Investing Breakout Staff Writer | March 1, 2021

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Although last week’s news about the Pfizer vaccine pushed markets up to new all-time highs, they have since struggled somewhat to regain those top levels.

Surprisingly, even Moderna’s Monday announcement of another competing 95% effective vaccine couldn’t stage an effective push back into the stratosphere.

That pattern is remarkably similar to the range bound action we saw from August on through Election Day, just in a much shorter time frame.

Source: Bloomberg

The existential force holding the market back right now isn’t a stranger to any of us. At this point, a better analogy might be more like a very unwelcome house guest.

But this second wave of new COVID-19 cases is the largest we’ve seen to date. More concerning, however, is the simultaneous uptick in hospitalizations, which is causing concern about once again overloading available capacity.

Source: COVID Tracking Project

Moreover, this particular second wave appears to be clearly centered on the United States, as cases in Europe, Asia, and the rest of the world are either flat or on the decline.


Source: Bloomberg, Johns Hopkins

Although public health response in the US will vary from state to state, we already know that governments will intervene when cases start to get out of hand. Both the United Kingdom and France, for instance, were recently compelled to issue stay-at-home orders as their hospital systems filled up to the brim.

Source: Financial Times

Compared to the rest of the world, the United States has been comparatively lax in its stringency, choosing mostly to reduce close-quarters capacity rather than force citizens to stay at home.

But that’s changing as case levels become problematic.

Source: COVID Tracking Project

New Mexico, currently experiencing one of the worst-per capita outbreaks in the country according to the chart above, closed all non-essential businesses last week and recommended citizens stay home to avoid infection.

Just yesterday, New York City Mayor Bill DeBlasio shut down schools as test positivity rates increased above the 3% mark.

That same day, Ohio Gov. Mike DeWine ordered a 3-week statewide curfew after the state reported more than 7,000 new COVID-19 cases.

All of these actions are naturally going to have an impact on consumer behavior.

Mobility data – which we have been tracking for some time now – absolutely plummeted in Europe as the virus resurged and governments issued stay at home advisories.

Source: Bloomberg

So, the United States, which has been flat at around -10% year-on-year, should expect something similar. Only two states (OH and NM) have issued stay at home orders or curfews thus far, while five others (CA, MA, RI, WIS, KY) have issued advisories, as per the chart below.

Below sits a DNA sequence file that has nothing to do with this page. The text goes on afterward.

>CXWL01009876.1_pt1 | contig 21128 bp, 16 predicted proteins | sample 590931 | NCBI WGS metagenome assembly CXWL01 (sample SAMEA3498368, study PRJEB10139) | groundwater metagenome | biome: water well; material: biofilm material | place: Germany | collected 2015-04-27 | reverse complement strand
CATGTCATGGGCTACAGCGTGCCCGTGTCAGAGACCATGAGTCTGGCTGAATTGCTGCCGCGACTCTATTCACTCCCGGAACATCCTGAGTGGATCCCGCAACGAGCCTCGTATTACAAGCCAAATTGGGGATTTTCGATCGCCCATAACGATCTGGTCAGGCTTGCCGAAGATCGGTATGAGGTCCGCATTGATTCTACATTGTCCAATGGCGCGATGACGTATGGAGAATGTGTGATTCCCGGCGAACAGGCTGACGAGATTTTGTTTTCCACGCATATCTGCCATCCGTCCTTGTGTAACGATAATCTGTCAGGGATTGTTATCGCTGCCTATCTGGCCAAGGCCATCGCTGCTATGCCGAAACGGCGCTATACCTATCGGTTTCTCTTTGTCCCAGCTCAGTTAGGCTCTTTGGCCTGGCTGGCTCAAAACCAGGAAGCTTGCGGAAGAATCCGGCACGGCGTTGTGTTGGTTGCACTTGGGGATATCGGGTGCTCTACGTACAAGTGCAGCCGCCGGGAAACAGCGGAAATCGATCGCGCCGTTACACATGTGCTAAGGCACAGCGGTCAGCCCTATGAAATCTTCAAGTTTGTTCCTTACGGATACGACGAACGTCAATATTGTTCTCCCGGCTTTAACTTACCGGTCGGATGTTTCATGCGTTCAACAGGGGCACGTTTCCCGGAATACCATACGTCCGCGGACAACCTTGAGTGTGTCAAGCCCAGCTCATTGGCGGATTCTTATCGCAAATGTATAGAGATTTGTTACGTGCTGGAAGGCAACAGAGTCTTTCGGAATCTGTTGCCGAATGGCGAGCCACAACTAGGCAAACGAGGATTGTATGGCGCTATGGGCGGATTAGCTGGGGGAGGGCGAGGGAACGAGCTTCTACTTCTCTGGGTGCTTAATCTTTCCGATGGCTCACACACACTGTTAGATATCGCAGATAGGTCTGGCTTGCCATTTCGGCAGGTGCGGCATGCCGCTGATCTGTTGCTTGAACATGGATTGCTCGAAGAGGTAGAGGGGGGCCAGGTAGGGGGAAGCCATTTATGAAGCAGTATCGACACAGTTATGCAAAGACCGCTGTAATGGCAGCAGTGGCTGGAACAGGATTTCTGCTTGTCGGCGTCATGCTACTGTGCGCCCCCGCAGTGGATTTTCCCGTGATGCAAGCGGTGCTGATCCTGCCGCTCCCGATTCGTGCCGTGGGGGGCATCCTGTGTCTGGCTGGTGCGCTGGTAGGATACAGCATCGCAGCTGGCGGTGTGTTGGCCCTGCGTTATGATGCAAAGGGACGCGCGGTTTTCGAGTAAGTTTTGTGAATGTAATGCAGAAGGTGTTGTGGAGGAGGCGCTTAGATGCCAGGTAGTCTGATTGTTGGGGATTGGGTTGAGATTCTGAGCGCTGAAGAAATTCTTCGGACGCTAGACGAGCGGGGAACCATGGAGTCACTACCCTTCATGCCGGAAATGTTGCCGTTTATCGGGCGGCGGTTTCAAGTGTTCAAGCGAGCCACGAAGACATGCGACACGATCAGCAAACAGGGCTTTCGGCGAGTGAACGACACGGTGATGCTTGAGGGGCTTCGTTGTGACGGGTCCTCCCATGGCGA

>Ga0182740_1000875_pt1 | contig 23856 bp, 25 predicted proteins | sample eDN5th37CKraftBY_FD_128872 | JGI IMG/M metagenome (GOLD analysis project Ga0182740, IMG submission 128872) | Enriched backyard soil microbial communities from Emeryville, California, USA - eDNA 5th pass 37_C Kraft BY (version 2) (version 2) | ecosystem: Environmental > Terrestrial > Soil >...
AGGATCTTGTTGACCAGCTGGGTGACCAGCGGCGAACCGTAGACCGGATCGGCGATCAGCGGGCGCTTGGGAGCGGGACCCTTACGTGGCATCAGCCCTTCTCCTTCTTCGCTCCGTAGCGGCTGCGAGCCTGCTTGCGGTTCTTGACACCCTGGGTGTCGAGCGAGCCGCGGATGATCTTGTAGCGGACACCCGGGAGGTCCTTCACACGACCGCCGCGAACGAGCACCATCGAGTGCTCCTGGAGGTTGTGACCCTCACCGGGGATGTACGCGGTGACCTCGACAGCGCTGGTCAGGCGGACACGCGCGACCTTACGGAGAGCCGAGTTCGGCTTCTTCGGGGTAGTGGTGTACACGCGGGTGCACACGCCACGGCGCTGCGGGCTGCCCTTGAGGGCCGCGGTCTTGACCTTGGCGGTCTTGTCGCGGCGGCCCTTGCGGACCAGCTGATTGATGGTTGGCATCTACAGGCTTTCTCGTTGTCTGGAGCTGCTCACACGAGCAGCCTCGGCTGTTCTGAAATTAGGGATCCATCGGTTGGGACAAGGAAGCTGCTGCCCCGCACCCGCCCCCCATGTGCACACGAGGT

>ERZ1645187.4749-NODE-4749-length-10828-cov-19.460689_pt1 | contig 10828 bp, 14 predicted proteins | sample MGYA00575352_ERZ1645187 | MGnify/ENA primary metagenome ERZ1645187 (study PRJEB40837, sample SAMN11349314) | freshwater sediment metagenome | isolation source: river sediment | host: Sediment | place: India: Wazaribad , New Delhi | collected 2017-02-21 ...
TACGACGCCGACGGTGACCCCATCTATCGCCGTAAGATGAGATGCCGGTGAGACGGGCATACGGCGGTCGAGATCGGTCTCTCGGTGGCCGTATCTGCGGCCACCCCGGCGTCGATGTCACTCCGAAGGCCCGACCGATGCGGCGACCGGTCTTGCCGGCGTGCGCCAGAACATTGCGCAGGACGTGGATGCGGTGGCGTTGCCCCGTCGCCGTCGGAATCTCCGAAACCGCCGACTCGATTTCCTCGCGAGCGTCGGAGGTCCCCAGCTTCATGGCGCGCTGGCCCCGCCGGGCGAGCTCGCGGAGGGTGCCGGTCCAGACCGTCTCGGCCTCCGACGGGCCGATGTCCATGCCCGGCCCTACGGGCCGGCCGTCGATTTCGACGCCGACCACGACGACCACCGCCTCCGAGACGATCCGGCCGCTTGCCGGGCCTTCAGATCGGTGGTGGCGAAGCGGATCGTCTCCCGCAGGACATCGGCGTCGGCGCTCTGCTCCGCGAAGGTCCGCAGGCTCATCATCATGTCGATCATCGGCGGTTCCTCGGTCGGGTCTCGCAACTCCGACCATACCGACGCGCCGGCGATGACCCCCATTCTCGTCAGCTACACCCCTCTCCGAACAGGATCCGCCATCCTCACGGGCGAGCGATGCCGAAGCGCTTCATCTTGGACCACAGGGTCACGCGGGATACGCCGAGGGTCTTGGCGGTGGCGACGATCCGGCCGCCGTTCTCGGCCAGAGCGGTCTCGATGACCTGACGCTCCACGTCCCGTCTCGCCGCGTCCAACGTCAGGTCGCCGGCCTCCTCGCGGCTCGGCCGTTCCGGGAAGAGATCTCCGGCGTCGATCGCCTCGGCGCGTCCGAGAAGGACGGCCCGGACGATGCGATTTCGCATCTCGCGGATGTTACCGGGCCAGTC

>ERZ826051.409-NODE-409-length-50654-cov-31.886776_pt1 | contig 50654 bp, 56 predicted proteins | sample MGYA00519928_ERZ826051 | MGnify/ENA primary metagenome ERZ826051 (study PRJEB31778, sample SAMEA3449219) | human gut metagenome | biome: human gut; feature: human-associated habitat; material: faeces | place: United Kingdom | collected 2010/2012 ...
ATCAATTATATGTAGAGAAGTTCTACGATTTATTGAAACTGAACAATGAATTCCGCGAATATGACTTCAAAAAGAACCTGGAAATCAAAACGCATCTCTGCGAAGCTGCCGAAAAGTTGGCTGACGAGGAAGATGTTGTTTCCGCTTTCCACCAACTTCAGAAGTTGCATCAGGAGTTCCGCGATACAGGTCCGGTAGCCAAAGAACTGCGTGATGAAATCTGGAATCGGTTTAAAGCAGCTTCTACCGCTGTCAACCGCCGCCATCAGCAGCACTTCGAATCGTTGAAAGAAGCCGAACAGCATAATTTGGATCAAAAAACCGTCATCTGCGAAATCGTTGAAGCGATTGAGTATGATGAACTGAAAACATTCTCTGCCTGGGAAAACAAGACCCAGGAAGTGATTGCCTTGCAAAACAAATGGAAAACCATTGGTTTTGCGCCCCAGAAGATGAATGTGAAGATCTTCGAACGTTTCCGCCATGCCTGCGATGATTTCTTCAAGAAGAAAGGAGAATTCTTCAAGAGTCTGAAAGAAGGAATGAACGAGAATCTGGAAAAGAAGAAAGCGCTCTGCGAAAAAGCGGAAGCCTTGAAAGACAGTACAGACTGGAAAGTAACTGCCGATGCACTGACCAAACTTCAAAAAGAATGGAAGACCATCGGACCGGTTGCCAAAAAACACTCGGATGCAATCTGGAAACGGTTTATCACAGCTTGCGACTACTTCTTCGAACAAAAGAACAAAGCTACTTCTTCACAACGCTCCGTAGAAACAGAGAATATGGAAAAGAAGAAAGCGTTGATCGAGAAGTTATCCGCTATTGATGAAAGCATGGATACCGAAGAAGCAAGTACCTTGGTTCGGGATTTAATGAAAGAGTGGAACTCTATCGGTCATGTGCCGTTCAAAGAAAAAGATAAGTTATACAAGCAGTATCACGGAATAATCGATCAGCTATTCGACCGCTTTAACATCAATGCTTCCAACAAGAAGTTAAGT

Source: New York Times

That is almost certainly going to increase over the coming weeks just based on current case counts. But moreover, infection rates will intensify as people spend more time inside. And to borrow a phrase from Game of Thrones…

Winter is coming.

Jobs Data Already Showing Cracks

Caseloads are already starting to have a negative impact on unemployment figures, as initial jobless claims came in 6% higher than expected, at 742,000 for the week of November 14th. And while Pandemic Unemployment Assistance claims came down by 750,000 there were increases in both PEUC and extended benefits that offset that decline.

Source: Bloomberg, US Department of Labor

Also, we know from prior experience that as new cases rise, new unemployment claims rise.

Source: Bloomberg, US Department of Labor

So, if the stock market is going to continue to make new highs, it is clearly going to have to work its way through a ton of bad news over the next month and a half.

And although most analysts (including this one) expect a comparatively better 2021, the path to get there is likely to get rocky. So much so that Bill Ackman – of “hell is coming” fame – recently put on a sizeable hedge position in case of a “tragic” end to 2020.

To that end, I think it’s prudent to add a ½ tranche to the iPath Series B S&P 500 VIX Short-Term Futures ETN (BATS: VXX) as the price is cheap, downside is limited, and upside remains enormous. And of course, if nothing materializes by early 2021, rolling it into a different position is always an option.

But with joblessness starting to pick up along with new COVID cases and Federal pandemic unemployment assistance set to end on December 31, I do not anticipate an increase in consumer spending over last year.

And given that consumer spending constitutes roughly 70% of GDP, that means US growth will contract once again. That means that in turn, to once again paraphrase Game of Thrones… recession is coming.

Stay safe, everyone.

All the best,

Matt Warder

Venture Society

This article is supplied courtesy of